We depend on digital technologies, including information systems, infrastructure and cloud applications and services, including those of third parties with which we may deal. Sophisticated and deliberate attacks on, or security breaches in, our systems or infrastructure, or the systems or infrastructure of third parties or the cloud, could lead to corruption or misappropriation of our assets, proprietary information and sensitive or confidential data. As an early stage company without significant investments in data security protection, we may not be sufficiently protected against such occurrences. We may not have sufficient resources to adequately protect against, or to investigate and remediate any vulnerability to, cyber incidents. It is possible that any of these occurrences, or a combination of them, could have adverse consequences on our business and lead to financial loss.

 

Since only holders of our founder shares will have the right to vote on the appointment of directors, upon the listing of our shares on NASDAQ, NASDAQ may consider us to be a “controlled company” within the meaning of NASDAQ rules and, as a result, we may qualify for exemptions from certain corporate governance requirements.

 

After completion of our initial public offering, only holders of our founder shares will have the right to vote on the appointment of directors. As a result, NASDAQ may consider us to be a “controlled company” within the meaning of NASDAQ corporate governance standards. Under NASDAQ corporate governance standards, a company of which more than 50% of the voting power is held by an individual, group or another company is a “controlled company” and may elect not to comply with certain corporate governance requirements, including the requirements that:

 

we have a board that includes a majority of “independent directors,” as defined under the rules of NASDAQ;

 

we have a compensation committee of our board that is comprised entirely of independent directors with a written charter addressing the committee’s purpose and responsibilities; and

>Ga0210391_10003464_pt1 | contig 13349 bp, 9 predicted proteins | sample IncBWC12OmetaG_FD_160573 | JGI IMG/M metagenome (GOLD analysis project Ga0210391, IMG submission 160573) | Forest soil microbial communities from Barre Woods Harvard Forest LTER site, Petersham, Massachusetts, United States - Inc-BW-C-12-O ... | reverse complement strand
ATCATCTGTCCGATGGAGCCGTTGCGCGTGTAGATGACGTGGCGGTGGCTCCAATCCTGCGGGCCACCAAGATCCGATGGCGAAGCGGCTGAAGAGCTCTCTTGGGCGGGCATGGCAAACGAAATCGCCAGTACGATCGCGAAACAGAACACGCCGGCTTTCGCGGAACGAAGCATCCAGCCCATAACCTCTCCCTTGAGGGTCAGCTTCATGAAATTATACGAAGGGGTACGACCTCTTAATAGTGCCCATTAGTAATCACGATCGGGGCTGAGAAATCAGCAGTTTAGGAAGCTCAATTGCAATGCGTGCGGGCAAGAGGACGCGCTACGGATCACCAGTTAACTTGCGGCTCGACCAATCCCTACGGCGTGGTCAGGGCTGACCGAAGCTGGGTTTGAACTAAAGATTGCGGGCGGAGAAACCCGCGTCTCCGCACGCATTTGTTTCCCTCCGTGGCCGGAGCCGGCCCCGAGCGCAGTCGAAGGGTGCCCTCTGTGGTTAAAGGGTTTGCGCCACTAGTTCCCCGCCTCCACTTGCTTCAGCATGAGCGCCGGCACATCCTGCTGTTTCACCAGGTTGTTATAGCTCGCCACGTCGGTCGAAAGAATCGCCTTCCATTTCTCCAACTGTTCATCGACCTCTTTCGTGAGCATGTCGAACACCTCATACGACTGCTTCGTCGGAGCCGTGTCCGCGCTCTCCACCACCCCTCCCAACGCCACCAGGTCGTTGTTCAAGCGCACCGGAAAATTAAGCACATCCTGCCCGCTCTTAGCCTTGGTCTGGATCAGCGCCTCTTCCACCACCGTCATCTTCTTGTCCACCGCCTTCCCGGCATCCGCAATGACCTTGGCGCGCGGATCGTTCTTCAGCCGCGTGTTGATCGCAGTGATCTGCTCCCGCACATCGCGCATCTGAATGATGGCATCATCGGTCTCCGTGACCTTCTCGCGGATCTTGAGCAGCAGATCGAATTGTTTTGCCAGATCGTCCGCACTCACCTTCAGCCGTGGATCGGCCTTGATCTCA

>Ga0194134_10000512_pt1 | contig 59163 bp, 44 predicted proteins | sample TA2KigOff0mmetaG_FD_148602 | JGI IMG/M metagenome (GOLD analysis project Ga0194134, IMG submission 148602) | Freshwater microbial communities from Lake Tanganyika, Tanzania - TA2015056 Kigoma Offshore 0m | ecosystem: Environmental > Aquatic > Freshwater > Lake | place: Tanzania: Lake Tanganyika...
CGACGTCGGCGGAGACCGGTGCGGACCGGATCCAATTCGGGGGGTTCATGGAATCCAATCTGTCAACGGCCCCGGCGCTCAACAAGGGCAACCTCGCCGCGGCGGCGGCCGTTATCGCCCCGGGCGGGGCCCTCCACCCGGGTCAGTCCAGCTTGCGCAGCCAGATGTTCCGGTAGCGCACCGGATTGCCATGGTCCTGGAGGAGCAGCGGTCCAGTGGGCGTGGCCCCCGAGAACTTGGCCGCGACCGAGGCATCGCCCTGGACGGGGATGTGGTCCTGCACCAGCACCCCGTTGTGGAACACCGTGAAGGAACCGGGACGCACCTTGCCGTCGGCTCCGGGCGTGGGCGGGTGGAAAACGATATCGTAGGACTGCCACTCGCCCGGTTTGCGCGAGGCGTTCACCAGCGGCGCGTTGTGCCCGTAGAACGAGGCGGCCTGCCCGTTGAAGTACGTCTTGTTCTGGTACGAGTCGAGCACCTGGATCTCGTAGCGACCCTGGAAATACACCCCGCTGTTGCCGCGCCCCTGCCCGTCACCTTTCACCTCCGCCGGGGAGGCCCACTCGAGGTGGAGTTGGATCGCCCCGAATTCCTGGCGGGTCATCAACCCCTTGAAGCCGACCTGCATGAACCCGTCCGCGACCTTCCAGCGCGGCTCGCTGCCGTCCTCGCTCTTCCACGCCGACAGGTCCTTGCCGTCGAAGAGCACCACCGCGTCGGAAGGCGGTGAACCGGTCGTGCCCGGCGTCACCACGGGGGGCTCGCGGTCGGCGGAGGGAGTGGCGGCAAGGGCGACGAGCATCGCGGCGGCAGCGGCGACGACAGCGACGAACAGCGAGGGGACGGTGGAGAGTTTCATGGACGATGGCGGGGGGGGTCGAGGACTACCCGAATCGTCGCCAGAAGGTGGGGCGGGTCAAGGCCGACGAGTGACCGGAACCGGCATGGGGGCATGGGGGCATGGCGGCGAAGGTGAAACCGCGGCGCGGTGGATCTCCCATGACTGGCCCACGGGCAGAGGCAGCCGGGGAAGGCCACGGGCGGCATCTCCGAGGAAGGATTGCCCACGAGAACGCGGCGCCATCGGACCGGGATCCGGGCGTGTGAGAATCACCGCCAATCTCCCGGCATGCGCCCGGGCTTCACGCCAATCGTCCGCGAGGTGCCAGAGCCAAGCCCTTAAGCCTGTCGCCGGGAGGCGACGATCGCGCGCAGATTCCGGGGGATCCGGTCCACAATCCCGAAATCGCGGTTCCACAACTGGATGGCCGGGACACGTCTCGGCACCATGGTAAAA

we have a nominating and corporate governance committee of our board that is comprised entirely of independent directors with a written charter addressing the committee’s purpose and responsibilities.

 

We do not intend to utilize these exemptions and intend to comply with the corporate governance requirements of NASDAQ, subject to applicable phase-in rules. However, if we determine in the future to utilize some or all of these exemptions, you will not have the same protections afforded to shareholders of companies that are subject to all of NASDAQ corporate governance requirements.

 

54

 

 

Risks Associated with Acquiring and Operating a Business in Foreign Countries

 

If we pursue a target company with operations or opportunities outside of the United States for our initial business combination, we may face additional burdens in connection with investigating, agreeing to and completing such initial business combination, and if we effect such initial business combination, we would be subject to a variety of additional risks that may negatively impact our operations.

 

If we pursue a target a company with operations or opportunities outside of the United States for our initial business combination, we would be subject to risks associated with cross-border business combinations, including in connection with investigating, agreeing to and completing our initial business combination, conducting due diligence in a foreign jurisdiction, having such transaction approved by any local governments, regulators or agencies and changes in the purchase price based on fluctuations in foreign exchange rates.